On farms aiming to harvest silage in the last week of May or first week of June, fields need to be closed up inside the next week.

Assuming silage swards get 100 units/acre of nitrogen by Saturday 8 April, grass will be safe to cut and ensile around 28 May, weather-dependent.

As fertiliser remains expensive and weather conditions are far from ideal, outlined are some tips to closing off silage swards this spring.

1. How much fertiliser to apply?

Grass growth will hit peak levels in May and swards can quickly bulk out provided adequate nitrogen has been applied.

On good-quality ryegrass swards at index 2 for phosphate (P) and potash (K), aim to apply 100 units/acre of nitrogen (N) to drive yields, along with 25 units of P and 120 units of K.

Spreading 3,000 gallons/acre of cattle slurry should provide most of the P and K requirement, but will need topping up with three bags/acre of a product such as 25:2.5:10 with added sulphur.

On older silage swards with less ryegrass, there is little point applying more than 80 units/acre of N between slurry and chemical fertiliser, as the growth response will not be cost effective.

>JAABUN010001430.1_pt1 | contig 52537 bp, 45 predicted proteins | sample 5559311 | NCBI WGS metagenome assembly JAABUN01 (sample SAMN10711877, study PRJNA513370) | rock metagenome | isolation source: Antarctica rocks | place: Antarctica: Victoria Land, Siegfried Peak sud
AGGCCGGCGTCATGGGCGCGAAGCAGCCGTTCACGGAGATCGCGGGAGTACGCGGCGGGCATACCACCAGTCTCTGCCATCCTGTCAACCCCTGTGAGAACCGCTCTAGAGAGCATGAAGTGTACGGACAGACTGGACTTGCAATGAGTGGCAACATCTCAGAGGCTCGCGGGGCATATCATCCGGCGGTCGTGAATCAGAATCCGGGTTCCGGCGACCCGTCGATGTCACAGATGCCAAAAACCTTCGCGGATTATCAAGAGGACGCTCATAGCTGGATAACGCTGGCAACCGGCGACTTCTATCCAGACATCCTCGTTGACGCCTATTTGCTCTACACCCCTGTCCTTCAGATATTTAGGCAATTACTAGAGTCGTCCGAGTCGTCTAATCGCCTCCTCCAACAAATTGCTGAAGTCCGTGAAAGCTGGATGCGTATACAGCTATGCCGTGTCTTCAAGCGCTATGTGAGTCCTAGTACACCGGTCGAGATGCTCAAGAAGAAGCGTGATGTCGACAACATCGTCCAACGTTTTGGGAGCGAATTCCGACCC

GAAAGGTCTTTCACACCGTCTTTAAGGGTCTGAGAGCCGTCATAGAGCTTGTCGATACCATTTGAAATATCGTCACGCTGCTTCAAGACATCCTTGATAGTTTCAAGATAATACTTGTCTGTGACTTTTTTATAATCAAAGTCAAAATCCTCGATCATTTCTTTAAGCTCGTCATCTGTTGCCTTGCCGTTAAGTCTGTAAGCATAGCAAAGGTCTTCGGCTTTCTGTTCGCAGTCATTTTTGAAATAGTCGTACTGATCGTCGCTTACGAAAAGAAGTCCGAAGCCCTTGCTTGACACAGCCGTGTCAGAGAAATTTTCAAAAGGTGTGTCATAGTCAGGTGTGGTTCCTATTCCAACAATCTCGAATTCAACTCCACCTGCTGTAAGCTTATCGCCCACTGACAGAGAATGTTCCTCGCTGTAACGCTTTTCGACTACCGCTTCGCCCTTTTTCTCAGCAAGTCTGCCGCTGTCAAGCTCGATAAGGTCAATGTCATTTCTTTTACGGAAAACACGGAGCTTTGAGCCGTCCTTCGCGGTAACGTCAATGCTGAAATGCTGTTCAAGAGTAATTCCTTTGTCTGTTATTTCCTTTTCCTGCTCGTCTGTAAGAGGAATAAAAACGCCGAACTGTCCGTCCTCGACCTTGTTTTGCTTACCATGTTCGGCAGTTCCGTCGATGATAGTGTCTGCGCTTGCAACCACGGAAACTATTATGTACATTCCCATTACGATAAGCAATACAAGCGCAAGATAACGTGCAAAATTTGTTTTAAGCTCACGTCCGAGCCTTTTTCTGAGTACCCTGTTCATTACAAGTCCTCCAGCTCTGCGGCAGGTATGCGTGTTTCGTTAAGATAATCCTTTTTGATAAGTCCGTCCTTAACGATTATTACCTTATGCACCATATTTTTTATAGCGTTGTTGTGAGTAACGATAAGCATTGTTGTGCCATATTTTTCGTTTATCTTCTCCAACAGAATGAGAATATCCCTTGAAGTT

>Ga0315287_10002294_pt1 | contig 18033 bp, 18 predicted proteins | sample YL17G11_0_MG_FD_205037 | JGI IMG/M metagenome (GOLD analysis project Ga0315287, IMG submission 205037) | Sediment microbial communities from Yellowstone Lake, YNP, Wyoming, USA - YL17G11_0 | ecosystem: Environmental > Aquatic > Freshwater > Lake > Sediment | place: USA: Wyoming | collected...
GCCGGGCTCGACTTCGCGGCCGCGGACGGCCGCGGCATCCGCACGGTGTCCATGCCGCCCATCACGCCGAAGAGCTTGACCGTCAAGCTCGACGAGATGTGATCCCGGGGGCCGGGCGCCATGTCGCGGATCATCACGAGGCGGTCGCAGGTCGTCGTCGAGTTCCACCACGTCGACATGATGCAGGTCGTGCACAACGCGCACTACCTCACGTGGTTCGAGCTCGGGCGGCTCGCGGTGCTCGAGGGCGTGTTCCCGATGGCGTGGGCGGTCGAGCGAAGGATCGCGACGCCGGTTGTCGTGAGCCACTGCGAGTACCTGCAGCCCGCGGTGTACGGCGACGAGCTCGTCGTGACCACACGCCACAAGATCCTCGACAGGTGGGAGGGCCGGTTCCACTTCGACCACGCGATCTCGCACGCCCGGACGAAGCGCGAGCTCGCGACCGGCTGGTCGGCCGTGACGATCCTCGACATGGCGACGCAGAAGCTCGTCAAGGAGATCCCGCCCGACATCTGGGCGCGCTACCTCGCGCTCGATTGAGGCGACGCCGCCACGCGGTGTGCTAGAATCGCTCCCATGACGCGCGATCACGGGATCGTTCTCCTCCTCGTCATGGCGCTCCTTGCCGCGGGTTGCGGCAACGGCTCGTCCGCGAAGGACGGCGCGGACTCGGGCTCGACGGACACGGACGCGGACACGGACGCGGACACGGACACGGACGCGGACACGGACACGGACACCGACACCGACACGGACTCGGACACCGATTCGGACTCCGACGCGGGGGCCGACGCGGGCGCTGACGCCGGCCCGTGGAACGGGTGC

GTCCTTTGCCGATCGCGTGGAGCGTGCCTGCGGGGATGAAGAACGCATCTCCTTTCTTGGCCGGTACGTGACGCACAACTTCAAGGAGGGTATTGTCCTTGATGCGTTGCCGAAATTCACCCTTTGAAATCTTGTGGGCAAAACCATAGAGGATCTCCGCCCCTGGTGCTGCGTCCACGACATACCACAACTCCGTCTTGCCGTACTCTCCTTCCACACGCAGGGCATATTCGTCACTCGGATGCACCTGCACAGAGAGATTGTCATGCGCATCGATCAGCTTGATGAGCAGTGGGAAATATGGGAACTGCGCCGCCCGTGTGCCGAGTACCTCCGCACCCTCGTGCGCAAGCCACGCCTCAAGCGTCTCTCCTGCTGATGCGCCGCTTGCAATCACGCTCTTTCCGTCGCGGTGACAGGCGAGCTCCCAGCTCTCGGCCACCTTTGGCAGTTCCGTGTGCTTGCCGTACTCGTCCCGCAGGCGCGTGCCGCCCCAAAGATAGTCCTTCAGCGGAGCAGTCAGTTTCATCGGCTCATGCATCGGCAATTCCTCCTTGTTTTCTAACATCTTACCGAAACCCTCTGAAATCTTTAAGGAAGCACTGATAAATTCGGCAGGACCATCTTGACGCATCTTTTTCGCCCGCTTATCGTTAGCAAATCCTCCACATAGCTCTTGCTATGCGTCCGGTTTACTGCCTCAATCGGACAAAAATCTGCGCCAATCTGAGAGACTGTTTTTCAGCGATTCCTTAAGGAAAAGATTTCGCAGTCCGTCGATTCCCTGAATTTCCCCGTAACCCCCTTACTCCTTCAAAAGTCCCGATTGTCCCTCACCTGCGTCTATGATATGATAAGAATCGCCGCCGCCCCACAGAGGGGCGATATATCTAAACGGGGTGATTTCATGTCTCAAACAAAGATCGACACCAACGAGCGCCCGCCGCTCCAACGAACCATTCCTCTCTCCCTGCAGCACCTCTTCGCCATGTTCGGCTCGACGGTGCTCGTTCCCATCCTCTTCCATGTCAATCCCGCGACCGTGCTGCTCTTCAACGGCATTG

2. Don’t spread slurry and chemical nitrogen on the same day

Do not apply slurry and chemical N to silage swards on the same day. Leave a gap of one week between each application to avoid enzyme reactions that cause N loss.

3. Splitting the fertiliser allocation

Ground conditions are poor and grass growth is struggling at present. Applying 100 units/acre of N in one go is a big dressing and grass will struggle to utilise it, increasing the risk of run-off.

Therefore, to get a more cost-effective return on N, consider splitting the N in two dressings.

Target half the N in early April and the remaining half at the end of the month when growth is rising towards peak.

It is more time consuming and consumes more diesel, but can stop N being wasted in a difficult spring.

4. Spraying weeds

Where grass covers are low, target weeds such as docks and thistles to get maximum kill.

Spraying weeds at an immature rosette stage is much more effective than leaving it until weeds have matured and produced seed heads.

5. Rolling surface-damaged swards

If silage swards have been grazed over winter or at some point this spring and there is some surface damage, lightly roll to level out ground.

Leaving an uneven field presents problems. First off, poached ground can hold surface water. Secondly, there is a risk of soil contaminating grass swards during harvesting and being ensiled.

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